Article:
Should Museums Be Held Responsible For Taking Donations Tied To Opioid Sales?

By Victoria Kim 12/13/17

Some wonder if cultural institutions are being unethical by taking money from donors who've made a fortune off the sale of OxyContin.

Interior of The Guggenheim Museum
The Sacklers have donated millions to the Guggenheim Museum in New York

“To what degree are cultural institutions responsible for vetting every dollar they receive?”

This question was posed in the New York Times by writer Colin Moynihan, in light of recent reports about a branch of the wealthy Sackler family, who made a good part of their fortune from sales of OxyContin, and their ubiquitous presence in the world’s most prestigious cultural institutions.

Detailed reports in Esquire and The New Yorker prompted renewed interest in the Sacklers, who have donated millions to The Guggenheim, the American Museum of Natural History, Metropolitan Museum of Art, Brooklyn Museum, and more, since the 1970s.

Though the Times does say that “the Sacklers personally were not accused of wrongdoing,” Raymond and Mortimer Sackler built Purdue Pharma to what it is today, generating annual revenues of about $3 billion, the bulk of that from sales of OxyContin. (Purdue is only the American arm of the family’s global pharmaceutical empire.) 

In 2015, the Sacklers were added to Forbes’ list of America’s Richest Families, edging out the Mellons and the Rockefellers with their $14 billion fortune.

But given that Purdue is now faced with lawsuits from at least 25 cities and states, based on accusations that the company downplayed the addictive potential of OxyContin and ruthlessly pushed sales of the drug, it does provoke at least a little discomfort about the family’s deep-rooted relationships with our most distinguished cultural institutions.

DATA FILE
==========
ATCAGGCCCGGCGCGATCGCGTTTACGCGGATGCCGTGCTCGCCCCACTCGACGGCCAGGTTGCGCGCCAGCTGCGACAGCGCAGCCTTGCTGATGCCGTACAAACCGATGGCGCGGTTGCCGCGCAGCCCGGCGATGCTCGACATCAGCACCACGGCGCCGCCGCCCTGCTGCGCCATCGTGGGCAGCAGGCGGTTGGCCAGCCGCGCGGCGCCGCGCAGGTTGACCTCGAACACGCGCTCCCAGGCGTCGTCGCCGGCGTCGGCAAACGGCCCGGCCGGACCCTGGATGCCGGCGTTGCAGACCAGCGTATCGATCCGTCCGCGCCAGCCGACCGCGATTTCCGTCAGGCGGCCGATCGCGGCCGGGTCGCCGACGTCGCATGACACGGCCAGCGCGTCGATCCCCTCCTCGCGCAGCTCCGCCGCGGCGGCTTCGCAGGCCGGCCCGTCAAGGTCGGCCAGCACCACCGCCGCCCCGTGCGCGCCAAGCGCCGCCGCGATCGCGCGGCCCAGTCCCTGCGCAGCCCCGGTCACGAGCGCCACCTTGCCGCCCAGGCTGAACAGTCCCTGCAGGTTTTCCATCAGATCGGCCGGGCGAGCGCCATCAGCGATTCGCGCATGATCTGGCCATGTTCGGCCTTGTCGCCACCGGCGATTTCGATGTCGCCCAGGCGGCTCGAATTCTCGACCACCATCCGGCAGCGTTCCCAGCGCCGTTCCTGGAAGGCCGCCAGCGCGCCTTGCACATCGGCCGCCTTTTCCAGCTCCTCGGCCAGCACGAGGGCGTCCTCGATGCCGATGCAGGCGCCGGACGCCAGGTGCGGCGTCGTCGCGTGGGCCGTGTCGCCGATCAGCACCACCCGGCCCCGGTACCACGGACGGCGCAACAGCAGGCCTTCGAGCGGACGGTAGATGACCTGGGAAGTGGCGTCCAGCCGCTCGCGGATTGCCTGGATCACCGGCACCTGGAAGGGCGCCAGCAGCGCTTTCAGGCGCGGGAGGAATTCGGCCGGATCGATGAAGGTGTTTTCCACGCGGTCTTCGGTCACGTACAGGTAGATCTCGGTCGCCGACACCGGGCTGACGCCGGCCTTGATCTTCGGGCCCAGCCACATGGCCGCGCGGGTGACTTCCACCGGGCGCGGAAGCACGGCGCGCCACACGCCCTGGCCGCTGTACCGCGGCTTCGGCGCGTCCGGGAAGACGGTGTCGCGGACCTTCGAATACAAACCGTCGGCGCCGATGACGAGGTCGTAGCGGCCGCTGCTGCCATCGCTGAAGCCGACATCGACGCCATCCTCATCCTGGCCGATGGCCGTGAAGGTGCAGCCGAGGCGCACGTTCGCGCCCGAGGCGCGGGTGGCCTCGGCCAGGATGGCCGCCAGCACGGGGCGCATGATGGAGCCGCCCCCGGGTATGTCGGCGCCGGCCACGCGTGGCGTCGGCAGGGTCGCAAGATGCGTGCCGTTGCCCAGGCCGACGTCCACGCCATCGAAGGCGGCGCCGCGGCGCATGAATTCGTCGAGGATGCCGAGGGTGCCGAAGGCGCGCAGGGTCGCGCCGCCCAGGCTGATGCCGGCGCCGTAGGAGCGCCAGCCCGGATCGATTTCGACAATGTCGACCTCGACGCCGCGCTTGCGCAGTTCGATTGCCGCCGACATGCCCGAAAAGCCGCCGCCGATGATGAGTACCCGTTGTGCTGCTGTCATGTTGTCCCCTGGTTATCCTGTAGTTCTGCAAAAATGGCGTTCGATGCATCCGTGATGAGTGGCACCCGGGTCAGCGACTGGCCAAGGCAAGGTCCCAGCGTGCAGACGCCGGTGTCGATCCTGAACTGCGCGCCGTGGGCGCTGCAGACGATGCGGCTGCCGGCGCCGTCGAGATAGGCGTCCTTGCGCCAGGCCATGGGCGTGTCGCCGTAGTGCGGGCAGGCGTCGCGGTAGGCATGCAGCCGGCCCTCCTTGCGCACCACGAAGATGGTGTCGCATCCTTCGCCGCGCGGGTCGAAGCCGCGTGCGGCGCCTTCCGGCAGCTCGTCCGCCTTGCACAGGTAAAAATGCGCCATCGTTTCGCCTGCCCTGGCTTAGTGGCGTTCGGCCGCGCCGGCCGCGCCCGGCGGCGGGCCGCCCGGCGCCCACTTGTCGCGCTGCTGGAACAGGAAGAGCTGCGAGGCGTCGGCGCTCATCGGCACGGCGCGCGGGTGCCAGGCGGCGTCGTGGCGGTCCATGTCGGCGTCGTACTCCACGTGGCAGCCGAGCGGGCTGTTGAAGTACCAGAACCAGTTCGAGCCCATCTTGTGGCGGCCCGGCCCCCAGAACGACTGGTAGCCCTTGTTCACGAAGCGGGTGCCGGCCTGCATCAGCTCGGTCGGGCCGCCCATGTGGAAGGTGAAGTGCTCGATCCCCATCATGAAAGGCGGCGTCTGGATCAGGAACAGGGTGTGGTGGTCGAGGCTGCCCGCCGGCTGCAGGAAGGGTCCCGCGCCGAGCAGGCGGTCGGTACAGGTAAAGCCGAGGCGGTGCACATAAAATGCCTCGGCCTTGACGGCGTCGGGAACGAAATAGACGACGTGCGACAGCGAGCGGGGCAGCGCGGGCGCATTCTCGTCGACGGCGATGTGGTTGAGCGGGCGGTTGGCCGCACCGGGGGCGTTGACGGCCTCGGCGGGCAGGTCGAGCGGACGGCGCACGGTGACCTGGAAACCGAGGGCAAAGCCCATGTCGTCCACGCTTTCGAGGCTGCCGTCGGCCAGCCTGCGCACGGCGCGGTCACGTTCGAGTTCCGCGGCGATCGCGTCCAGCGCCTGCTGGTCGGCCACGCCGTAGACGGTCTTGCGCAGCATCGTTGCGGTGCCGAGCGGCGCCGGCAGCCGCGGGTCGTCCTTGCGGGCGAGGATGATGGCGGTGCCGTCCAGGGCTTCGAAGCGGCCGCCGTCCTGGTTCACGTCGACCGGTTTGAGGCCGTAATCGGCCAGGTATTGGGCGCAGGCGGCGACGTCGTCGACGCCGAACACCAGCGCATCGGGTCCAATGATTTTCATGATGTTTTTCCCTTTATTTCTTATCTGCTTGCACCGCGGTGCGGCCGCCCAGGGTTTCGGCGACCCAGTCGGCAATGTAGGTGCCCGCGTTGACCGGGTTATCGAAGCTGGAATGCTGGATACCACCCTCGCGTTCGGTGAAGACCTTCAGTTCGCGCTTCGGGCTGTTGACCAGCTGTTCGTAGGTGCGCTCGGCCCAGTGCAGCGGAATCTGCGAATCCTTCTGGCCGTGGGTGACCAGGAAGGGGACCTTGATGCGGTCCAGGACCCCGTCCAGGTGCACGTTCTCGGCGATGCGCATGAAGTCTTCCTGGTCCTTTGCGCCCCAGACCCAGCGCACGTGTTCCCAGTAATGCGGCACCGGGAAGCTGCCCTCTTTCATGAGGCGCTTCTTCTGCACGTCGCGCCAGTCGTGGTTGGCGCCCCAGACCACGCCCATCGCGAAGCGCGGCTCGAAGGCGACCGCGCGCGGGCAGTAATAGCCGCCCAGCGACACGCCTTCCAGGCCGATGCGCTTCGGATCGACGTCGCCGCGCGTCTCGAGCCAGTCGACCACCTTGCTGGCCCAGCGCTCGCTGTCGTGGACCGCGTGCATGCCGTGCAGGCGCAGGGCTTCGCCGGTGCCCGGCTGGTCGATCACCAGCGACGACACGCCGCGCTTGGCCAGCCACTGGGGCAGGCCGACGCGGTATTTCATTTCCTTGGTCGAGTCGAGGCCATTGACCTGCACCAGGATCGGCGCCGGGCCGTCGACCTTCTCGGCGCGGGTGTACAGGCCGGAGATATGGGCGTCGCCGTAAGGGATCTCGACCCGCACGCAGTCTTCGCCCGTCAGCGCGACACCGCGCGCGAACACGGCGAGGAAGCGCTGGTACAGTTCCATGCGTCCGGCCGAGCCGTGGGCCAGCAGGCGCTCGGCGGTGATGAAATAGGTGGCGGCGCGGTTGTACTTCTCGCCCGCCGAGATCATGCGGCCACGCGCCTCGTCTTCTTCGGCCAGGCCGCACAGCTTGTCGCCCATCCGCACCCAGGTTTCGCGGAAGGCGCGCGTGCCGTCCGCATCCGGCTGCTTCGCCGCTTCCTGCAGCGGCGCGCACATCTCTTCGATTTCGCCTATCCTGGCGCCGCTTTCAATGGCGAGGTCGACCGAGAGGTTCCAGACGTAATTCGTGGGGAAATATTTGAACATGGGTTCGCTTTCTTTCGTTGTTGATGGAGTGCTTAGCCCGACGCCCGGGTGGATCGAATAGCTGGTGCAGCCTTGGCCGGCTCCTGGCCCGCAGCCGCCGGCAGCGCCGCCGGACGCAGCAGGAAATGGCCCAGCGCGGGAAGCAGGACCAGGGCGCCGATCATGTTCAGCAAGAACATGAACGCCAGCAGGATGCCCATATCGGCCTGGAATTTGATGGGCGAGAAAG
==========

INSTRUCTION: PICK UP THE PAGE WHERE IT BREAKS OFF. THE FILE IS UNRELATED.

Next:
As Andrew Ross, a professor of social and culture analysis at New York University, explains, “That’s a risk museums take on by having these sorts of trustees and donors. They are supposed to have ethical values baked in, and because they trade in culture we expect different standards from them.”

On the other hand, it doesn’t seem right to deprive the arts from this substantial support, either. 

The source of this funding doesn’t seem to be a major concern for museum-goers. “Historically, museum audiences have not shown evidence of being terribly concerned about sources of income for museums,” said Susie Wilkening, a museum consultant in Seattle. 

It’s unlikely that these arts institutions would reject donors’ money, said Reynold Levy, a former president of Lincoln Center for the Performing Arts in New York City.

The Times reached out to 21 cultural organizations including The Guggenheim and Brooklyn Museum, who are listed as having received “significant sums” from the Sacklers. 

Many of them declined to comment on the story, but the Victoria & Albert Museum in London, which received about $13.1 million from the Dr. Mortimer and Theresa Sackler Foundation in 2012, replied, “We regularly asses our funding activities to ensure best practice. The Sackler family continue to be an important and valuable donor to the V & A and we are grateful for their ongoing support.”

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Victoria is interested in anything that has to do with how mind-altering substances impact society. Find Victoria on LinkedIn or Tumblr